Forum on drought, groundwater strategies

Posted on March 14, 2014 by Sonoma Valley Sun

Half-empty-half-full-sign-7-620x350Supervisor Susan Gorin, who represents the Sonoma Valley and also serves as director of the Sonoma County Water Agency, will hold a public meeting March 31 on the state of the Valley water supply.

The forum will be held at Sonoma’s Vintage House, 264 First St. E. from 6 to 8:30 p.m. The meeting, co-sponsored by the Sonoma County Water Agency and the Sonoma Valley Basin Advisory Panel, is the first in a series of drought town hall meetings planned throughout the county this spring.

“With the ongoing drought,” Gprin said, “Sonoma Valley citizens need to come together to find out more about our shared water supply, get questions answered, learn what agencies are doing to address these critical needs, and conserve water immediately in our daily lives.”

Several dry years combined with the driest year of record in 2013 have culminated in drought conditions across the region. Sonoma Valley currently meets its water needs through a combination of groundwater and Russian River water. The county water agency supplies Russian River water to fulfill 95 percent of the City of Sonoma’s water demand, and 85 percent of the Valley of the Moon Water District’s demand.

Water from the Russian River must travel over 30 miles to reach the Sonoma Valley, and the supply has been impacted by requirements to protect endangered fish and environmental needs.

As for groundwater sources, technical studies and monitoring of the Sonoma Valley basin have found long-term declining groundwater levels, relatively low aquifer yield and saline intrusion in the south side of the Valley.

The Valley contains two large depressions of groundwater in deep wells where more water has been pumped than has recharged. Over the past five years, monitoring has shown that these depressions have worsened. The areas experiencing these depressions (El Verano and southeast of Sonoma city limits) contain multiple uses, such as rural, residential and agricultural wells.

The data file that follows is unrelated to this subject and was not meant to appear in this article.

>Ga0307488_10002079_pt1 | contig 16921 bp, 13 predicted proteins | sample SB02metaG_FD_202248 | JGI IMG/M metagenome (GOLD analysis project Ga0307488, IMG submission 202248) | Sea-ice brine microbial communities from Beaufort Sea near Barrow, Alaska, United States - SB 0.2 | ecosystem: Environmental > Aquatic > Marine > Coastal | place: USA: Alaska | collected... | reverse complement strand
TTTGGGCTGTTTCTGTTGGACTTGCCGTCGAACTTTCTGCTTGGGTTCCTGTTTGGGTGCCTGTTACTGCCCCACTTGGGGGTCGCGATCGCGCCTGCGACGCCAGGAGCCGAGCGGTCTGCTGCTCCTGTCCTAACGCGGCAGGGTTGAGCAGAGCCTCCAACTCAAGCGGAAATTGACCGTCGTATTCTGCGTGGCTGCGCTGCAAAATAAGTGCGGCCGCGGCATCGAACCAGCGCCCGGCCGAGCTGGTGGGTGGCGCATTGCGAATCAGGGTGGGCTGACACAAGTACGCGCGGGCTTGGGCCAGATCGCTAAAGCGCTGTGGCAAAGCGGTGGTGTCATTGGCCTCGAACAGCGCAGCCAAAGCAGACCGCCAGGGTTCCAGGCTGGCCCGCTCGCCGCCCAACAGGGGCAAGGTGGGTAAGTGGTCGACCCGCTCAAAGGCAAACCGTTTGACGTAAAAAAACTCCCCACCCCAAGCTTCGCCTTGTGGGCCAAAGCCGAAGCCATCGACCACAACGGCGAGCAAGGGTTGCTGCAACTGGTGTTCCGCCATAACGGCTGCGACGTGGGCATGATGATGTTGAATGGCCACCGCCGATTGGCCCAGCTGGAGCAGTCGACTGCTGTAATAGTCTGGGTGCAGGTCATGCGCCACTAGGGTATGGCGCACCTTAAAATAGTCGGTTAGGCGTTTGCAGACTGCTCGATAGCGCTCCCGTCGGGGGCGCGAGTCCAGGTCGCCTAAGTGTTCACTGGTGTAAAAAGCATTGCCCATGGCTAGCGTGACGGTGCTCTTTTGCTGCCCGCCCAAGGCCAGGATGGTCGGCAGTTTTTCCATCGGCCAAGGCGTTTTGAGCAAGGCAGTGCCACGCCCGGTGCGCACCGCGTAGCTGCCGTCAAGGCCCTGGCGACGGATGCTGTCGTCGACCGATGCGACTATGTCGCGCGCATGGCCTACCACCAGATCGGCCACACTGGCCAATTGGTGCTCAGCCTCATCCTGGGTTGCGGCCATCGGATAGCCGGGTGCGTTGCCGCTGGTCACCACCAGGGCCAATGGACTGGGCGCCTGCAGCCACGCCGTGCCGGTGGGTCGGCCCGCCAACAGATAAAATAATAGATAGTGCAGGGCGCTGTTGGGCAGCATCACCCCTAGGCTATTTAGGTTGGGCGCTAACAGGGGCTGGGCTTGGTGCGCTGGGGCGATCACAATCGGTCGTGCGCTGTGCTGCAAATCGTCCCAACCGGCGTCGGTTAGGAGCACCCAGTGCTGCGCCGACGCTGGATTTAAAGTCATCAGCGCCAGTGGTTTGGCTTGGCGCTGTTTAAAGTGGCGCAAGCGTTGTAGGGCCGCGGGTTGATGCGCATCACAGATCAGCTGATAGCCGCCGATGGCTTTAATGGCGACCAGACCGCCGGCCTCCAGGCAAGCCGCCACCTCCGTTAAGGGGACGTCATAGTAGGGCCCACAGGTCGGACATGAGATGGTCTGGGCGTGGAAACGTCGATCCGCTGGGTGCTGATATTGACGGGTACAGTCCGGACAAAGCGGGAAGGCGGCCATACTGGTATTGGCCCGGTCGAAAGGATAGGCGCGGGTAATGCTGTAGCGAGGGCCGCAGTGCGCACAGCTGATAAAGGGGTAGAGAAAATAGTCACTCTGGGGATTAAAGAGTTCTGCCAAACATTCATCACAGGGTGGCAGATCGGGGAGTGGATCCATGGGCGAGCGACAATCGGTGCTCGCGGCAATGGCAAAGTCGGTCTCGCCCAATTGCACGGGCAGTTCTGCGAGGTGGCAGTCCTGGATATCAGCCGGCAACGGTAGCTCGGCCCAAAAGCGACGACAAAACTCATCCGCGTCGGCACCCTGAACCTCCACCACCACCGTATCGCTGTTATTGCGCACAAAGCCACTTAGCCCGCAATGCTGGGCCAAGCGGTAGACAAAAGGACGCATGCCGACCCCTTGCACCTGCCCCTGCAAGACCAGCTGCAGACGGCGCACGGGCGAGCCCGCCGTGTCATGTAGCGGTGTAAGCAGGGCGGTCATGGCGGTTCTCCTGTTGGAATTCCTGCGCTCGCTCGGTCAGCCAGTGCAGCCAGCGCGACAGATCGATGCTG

“Across California, groundwater basins are showing signs of decline, exacerbated by this year’s dry conditions, “said Tito Sasaki, President of the North Bay Agriculture Alliance and Basin Advisory Panel member. “Sonoma Valley is no exception – we’ve continued to see groundwater declines over the last decade or more.”

Additional topics of the March 31 meeting include strategies to address the water supply needs of Sonoma Valley, including stormwater management, groundwater recharge, groundwater banking of imported winter surplus water, increased use of recycled water, and increased water conservation efforts.

“These issues affect all water users, whether urban, residential, business, or agricultural,” Gorin said.

Representatives from the Sonoma County Water Agency, Sonoma Ecology Center, Sonoma County Permit and Resource Management Department (PRMD), the City of Sonoma, the Valley of the Moon Water District, the Sonoma Resource Conservation District, North Bay Agriculture Alliance, and the Basin Advisory Panel will be in attendance to answer water supply questions.

An additional meeting on Sonoma Valley groundwater will be held in Kenwood on April 8, 6 p.m. at the Kenwood Fire Station.

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